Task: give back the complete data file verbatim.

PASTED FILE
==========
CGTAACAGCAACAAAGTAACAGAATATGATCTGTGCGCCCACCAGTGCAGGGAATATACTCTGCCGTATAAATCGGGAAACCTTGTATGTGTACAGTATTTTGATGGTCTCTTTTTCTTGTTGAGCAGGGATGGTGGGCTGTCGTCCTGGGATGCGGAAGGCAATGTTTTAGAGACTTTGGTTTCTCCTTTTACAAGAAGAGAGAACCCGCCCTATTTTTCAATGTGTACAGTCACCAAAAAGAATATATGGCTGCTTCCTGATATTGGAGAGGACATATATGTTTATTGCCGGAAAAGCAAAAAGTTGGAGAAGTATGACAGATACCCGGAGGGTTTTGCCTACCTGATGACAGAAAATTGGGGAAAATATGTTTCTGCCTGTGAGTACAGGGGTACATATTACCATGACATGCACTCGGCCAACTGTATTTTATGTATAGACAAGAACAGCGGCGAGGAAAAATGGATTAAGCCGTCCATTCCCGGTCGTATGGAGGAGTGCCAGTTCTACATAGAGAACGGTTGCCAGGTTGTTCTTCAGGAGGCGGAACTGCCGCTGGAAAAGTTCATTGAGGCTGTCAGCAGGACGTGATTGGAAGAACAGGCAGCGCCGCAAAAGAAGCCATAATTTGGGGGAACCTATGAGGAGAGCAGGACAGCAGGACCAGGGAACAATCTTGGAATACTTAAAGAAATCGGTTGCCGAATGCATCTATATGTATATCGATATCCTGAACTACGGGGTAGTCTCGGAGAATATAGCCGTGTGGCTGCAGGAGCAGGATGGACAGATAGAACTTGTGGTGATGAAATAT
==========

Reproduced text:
CGTAACAGCAACAAAGTAACAGAATATGATCTGTGCGCCCACCAGTGCAGGGAATATACTCTGCCGTATAAATCGGGAAACCTTGTATGTGTACAGTATTTTGATGGTCTCTTTTTCTTGTTGAGCAGGGATGGTGGGCTGTCGTCCTGGGATGCGGAAGGCAATGTTTTAGAGACTTTGGTTTCTCCTTTTACAAGAAGAGAGAACCCGCCCTATTTTTCAATGTGTACAGTCACCAAAAAGAATATATGGCTGCTTCCTGATATTGGAGAGGACATATATGTTTATTGCCGGAAAAGCAAAAAGTTGGAGAAGTATGACAGATACCCGGAGGGTTTTGCCTACCTGATGACAGAAAATTGGGGAAAATATGTTTCTGCCTGTGAGTACAGGGGTACATATTACCATGACATGCACTCGGCCAACTGTATTTTATGTATAGACAAGAACAGCGGCGAGGAAAAATGGATTAAGCCGTCCATTCCCGGTCGTATGGAGGAGTGCCAGTTCTACATAGAGAACGGTTGCCAGGTTGTTCTTCAGGAGGCGGAACTGCCGCTGGAAAAGTTCATTGAGGCTGTCAGCAGGACGTGATTGGAAGAACAGGCAGCGCCGCAAAAGAAGCCATAATTTGGGGGAACCTATGAGGAGAGCAGGACAGCAGGACCAGGGAACAATCTTGGAATACTTAAAGAAATCGGTTGCCGAATGCATCTATATGTATATCGATATCCTGAACTACGGGGTAGTCTCGGAGAATATAGCCGTGTGGCTGCAGGAGCAGGATGGACAGATAGAACTTGTGGTGATGAAATAT